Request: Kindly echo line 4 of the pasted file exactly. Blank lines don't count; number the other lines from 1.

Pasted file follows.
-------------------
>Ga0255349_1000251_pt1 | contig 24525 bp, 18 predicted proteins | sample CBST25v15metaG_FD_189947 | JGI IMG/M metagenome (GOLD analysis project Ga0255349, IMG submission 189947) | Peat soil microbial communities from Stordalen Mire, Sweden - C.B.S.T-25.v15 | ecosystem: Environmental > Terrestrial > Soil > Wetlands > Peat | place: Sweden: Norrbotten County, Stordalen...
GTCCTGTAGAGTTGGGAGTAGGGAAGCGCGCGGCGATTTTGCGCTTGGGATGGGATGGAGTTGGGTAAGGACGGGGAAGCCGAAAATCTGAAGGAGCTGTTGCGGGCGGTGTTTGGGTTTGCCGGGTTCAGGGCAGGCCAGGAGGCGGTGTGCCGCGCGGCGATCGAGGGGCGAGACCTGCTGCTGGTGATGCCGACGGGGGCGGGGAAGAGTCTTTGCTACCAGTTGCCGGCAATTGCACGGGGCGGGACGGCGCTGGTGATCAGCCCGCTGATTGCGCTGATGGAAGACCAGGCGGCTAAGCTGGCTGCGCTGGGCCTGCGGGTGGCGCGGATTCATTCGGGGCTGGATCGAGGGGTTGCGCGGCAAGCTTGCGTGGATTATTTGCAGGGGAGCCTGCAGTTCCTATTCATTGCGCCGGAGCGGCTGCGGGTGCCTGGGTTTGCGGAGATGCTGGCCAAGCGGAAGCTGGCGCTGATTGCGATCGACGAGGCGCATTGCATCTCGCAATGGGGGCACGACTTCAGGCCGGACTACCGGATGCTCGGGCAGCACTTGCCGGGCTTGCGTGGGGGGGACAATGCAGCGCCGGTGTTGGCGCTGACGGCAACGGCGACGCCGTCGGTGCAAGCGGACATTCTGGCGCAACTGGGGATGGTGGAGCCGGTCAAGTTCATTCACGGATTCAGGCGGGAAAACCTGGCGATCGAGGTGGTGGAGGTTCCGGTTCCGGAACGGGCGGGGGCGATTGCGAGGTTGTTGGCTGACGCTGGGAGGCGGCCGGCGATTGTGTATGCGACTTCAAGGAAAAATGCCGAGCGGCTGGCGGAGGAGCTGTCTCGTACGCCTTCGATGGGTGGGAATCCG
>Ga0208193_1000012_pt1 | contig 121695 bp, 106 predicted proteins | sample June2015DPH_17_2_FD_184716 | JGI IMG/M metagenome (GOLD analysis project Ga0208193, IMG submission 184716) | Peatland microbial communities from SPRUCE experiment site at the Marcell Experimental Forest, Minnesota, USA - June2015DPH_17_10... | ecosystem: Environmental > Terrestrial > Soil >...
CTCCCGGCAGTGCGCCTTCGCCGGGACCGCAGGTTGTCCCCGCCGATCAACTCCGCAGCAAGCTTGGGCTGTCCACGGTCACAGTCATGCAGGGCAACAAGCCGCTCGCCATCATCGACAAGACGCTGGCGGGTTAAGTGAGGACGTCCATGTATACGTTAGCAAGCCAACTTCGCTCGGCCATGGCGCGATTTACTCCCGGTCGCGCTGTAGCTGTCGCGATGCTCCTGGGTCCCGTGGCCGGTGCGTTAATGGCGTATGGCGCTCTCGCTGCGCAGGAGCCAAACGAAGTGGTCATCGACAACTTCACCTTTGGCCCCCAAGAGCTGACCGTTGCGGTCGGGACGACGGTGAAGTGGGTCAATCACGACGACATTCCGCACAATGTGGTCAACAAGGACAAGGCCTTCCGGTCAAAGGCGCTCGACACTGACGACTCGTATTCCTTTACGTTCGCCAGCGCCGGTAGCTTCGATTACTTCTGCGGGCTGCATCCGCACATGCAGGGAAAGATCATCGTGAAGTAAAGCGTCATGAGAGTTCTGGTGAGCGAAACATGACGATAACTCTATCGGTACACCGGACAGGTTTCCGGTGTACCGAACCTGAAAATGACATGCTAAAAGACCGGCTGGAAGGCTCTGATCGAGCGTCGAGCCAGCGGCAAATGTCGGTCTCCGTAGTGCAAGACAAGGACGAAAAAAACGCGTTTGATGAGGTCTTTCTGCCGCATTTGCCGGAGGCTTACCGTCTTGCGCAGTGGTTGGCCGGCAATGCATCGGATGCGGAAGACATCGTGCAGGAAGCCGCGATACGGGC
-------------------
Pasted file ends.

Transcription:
CTCCCGGCAGTGCGCCTTCGCCGGGACCGCAGGTTGTCCCCGCCGATCAACTCCGCAGCAAGCTTGGGCTGTCCACGGTCACAGTCATGCAGGGCAACAAGCCGCTCGCCATCATCGACAAGACGCTGGCGGGTTAAGTGAGGACGTCCATGTATACGTTAGCAAGCCAACTTCGCTCGGCCATGGCGCGATTTACTCCCGGTCGCGCTGTAGCTGTCGCGATGCTCCTGGGTCCCGTGGCCGGTGCGTTAATGGCGTATGGCGCTCTCGCTGCGCAGGAGCCAAACGAAGTGGTCATCGACAACTTCACCTTTGGCCCCCAAGAGCTGACCGTTGCGGTCGGGACGACGGTGAAGTGGGTCAATCACGACGACATTCCGCACAATGTGGTCAACAAGGACAAGGCCTTCCGGTCAAAGGCGCTCGACACTGACGACTCGTATTCCTTTACGTTCGCCAGCGCCGGTAGCTTCGATTACTTCTGCGGGCTGCATCCGCACATGCAGGGAAAGATCATCGTGAAGTAAAGCGTCATGAGAGTTCTGGTGAGCGAAACATGACGATAACTCTATCGGTACACCGGACAGGTTTCCGGTGTACCGAACCTGAAAATGACATGCTAAAAGACCGGCTGGAAGGCTCTGATCGAGCGTCGAGCCAGCGGCAAATGTCGGTCTCCGTAGTGCAAGACAAGGACGAAAAAAACGCGTTTGATGAGGTCTTTCTGCCGCATTTGCCGGAGGCTTACCGTCTTGCGCAGTGGTTGGCCGGCAATGCATCGGATGCGGAAGACATCGTGCAGGAAGCCGCGATACGGGC